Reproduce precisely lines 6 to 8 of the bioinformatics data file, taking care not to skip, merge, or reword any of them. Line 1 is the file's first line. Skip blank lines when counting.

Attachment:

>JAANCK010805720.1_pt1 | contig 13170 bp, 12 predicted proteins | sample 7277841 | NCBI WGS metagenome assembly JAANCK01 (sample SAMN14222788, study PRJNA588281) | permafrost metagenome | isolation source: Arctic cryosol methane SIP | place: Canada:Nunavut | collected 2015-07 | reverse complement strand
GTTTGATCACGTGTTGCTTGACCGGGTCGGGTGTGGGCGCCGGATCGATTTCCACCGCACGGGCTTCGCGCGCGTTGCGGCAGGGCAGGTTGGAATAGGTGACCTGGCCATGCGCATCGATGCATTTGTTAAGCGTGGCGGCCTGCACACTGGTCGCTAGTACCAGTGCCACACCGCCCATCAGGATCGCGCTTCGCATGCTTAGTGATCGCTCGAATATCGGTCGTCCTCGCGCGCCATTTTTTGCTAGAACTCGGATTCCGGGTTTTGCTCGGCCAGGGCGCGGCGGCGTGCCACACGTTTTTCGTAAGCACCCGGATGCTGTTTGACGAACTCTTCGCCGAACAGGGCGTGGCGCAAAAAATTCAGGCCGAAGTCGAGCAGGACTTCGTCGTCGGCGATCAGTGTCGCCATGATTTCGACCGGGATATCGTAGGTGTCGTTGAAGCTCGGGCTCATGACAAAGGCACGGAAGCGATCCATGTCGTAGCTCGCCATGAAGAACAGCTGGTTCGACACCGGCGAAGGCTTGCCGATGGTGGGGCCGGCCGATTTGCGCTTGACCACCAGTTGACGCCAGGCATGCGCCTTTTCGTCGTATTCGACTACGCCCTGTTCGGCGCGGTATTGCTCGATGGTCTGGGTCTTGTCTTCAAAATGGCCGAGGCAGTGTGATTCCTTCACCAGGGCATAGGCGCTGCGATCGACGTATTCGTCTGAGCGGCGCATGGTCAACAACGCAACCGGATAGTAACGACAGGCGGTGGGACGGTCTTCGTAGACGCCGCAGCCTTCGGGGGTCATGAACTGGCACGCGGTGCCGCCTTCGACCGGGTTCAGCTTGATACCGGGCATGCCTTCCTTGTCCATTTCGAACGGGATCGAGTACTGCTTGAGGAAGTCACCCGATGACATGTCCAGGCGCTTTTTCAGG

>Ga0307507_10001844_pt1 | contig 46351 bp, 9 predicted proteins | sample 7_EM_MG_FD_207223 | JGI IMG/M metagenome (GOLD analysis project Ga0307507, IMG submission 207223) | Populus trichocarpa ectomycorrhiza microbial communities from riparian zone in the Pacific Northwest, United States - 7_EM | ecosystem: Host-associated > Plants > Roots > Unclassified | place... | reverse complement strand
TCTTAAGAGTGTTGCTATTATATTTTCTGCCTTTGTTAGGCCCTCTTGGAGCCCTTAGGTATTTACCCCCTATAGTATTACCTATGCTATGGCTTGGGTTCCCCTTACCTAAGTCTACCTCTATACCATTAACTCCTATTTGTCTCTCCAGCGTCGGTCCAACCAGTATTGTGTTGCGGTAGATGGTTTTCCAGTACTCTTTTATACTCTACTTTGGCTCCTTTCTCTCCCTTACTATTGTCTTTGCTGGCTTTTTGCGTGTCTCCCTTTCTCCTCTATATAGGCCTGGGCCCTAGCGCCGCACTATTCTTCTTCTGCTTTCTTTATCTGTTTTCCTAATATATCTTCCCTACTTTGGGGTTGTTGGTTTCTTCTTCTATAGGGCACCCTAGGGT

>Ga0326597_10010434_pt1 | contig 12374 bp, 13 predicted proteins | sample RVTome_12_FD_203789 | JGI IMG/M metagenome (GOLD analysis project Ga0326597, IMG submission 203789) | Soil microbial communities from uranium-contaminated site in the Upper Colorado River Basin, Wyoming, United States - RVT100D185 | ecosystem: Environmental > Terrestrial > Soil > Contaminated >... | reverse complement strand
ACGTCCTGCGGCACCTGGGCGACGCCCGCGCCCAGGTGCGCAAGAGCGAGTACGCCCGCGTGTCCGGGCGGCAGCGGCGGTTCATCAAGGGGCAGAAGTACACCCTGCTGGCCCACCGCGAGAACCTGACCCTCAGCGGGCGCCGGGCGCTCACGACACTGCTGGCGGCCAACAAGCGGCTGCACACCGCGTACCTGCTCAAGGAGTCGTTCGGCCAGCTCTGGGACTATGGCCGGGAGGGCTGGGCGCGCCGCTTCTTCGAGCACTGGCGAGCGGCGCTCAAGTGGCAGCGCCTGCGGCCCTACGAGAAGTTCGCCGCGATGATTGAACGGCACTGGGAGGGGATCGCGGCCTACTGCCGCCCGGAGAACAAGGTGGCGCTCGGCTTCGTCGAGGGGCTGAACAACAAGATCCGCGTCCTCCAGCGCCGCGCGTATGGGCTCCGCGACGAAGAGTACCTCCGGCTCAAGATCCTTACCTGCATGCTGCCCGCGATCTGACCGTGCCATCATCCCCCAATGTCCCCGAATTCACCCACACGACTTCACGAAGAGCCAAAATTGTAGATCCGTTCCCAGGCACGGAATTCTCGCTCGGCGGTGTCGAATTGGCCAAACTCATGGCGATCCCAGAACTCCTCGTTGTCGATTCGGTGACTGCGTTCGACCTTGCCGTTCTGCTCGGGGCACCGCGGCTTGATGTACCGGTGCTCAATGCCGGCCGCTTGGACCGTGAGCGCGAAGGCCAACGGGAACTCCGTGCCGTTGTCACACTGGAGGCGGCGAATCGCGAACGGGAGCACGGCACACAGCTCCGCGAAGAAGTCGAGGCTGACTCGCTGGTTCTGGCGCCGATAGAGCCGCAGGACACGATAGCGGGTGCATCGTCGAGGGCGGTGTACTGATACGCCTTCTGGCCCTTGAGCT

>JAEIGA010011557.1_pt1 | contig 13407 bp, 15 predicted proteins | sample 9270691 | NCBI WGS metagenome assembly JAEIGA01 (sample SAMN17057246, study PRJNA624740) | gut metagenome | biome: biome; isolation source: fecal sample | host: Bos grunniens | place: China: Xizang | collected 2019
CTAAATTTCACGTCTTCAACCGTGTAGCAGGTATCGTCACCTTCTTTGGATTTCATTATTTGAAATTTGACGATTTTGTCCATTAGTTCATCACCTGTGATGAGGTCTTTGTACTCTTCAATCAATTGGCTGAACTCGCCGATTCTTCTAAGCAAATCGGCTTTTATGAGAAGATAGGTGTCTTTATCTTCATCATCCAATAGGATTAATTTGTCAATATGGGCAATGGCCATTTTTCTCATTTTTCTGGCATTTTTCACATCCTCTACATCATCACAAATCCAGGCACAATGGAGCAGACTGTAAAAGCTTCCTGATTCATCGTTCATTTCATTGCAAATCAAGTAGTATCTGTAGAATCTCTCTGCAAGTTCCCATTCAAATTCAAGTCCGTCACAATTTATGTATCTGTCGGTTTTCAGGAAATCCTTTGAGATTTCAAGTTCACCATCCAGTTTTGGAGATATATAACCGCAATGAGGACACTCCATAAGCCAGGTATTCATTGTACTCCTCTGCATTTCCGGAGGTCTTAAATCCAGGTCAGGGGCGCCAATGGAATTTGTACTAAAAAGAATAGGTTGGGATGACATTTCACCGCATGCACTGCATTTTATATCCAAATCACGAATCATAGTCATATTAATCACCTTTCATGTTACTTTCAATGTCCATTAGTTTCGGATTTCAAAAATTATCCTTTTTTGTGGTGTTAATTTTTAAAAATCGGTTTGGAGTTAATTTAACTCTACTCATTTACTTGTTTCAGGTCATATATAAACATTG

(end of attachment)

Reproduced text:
ACGTCCTGCGGCACCTGGGCGACGCCCGCGCCCAGGTGCGCAAGAGCGAGTACGCCCGCGTGTCCGGGCGGCAGCGGCGGTTCATCAAGGGGCAGAAGTACACCCTGCTGGCCCACCGCGAGAACCTGACCCTCAGCGGGCGCCGGGCGCTCACGACACTGCTGGCGGCCAACAAGCGGCTGCACACCGCGTACCTGCTCAAGGAGTCGTTCGGCCAGCTCTGGGACTATGGCCGGGAGGGCTGGGCGCGCCGCTTCTTCGAGCACTGGCGAGCGGCGCTCAAGTGGCAGCGCCTGCGGCCCTACGAGAAGTTCGCCGCGATGATTGAACGGCACTGGGAGGGGATCGCGGCCTACTGCCGCCCGGAGAACAAGGTGGCGCTCGGCTTCGTCGAGGGGCTGAACAACAAGATCCGCGTCCTCCAGCGCCGCGCGTATGGGCTCCGCGACGAAGAGTACCTCCGGCTCAAGATCCTTACCTGCATGCTGCCCGCGATCTGACCGTGCCATCATCCCCCAATGTCCCCGAATTCACCCACACGACTTCACGAAGAGCCAAAATTGTAGATCCGTTCCCAGGCACGGAATTCTCGCTCGGCGGTGTCGAATTGGCCAAACTCATGGCGATCCCAGAACTCCTCGTTGTCGATTCGGTGACTGCGTTCGACCTTGCCGTTCTGCTCGGGGCACCGCGGCTTGATGTACCGGTGCTCAATGCCGGCCGCTTGGACCGTGAGCGCGAAGGCCAACGGGAACTCCGTGCCGTTGTCACACTGGAGGCGGCGAATCGCGAACGGGAGCACGGCACACAGCTCCGCGAAGAAGTCGAGGCTGACTCGCTGGTTCTGGCGCCGATAGAGCCGCAGGACACGATAGCGGGTGCATCGTCGAGGGCGGTGTACTGATACGCCTTCTGGCCCTTGAGCT

>JAEIGA010011557.1_pt1 | contig 13407 bp, 15 predicted proteins | sample 9270691 | NCBI WGS metagenome assembly JAEIGA01 (sample SAMN17057246, study PRJNA624740) | gut metagenome | biome: biome; isolation source: fecal sample | host: Bos grunniens | place: China: Xizang | collected 2019
CTAAATTTCACGTCTTCAACCGTGTAGCAGGTATCGTCACCTTCTTTGGATTTCATTATTTGAAATTTGACGATTTTGTCCATTAGTTCATCACCTGTGATGAGGTCTTTGTACTCTTCAATCAATTGGCTGAACTCGCCGATTCTTCTAAGCAAATCGGCTTTTATGAGAAGATAGGTGTCTTTATCTTCATCATCCAATAGGATTAATTTGTCAATATGGGCAATGGCCATTTTTCTCATTTTTCTGGCATTTTTCACATCCTCTACATCATCACAAATCCAGGCACAATGGAGCAGACTGTAAAAGCTTCCTGATTCATCGTTCATTTCATTGCAAATCAAGTAGTATCTGTAGAATCTCTCTGCAAGTTCCCATTCAAATTCAAGTCCGTCACAATTTATGTATCTGTCGGTTTTCAGGAAATCCTTTGAGATTTCAAGTTCACCATCCAGTTTTGGAGATATATAACCGCAATGAGGACACTCCATAAGCCAGGTATTCATTGTACTCCTCTGCATTTCCGGAGGTCTTAAATCCAGGTCAGGGGCGCCAATGGAATTTGTACTAAAAAGAATAGGTTGGGATGACATTTCACCGCATGCACTGCATTTTATATCCAAATCACGAATCATAGTCATATTAATCACCTTTCATGTTACTTTCAATGTCCATTAGTTTCGGATTTCAAAAATTATCCTTTTTTGTGGTGTTAATTTTTAAAAATCGGTTTGGAGTTAATTTAACTCTACTCATTTACTTGTTTCAGGTCATATATAAACATTG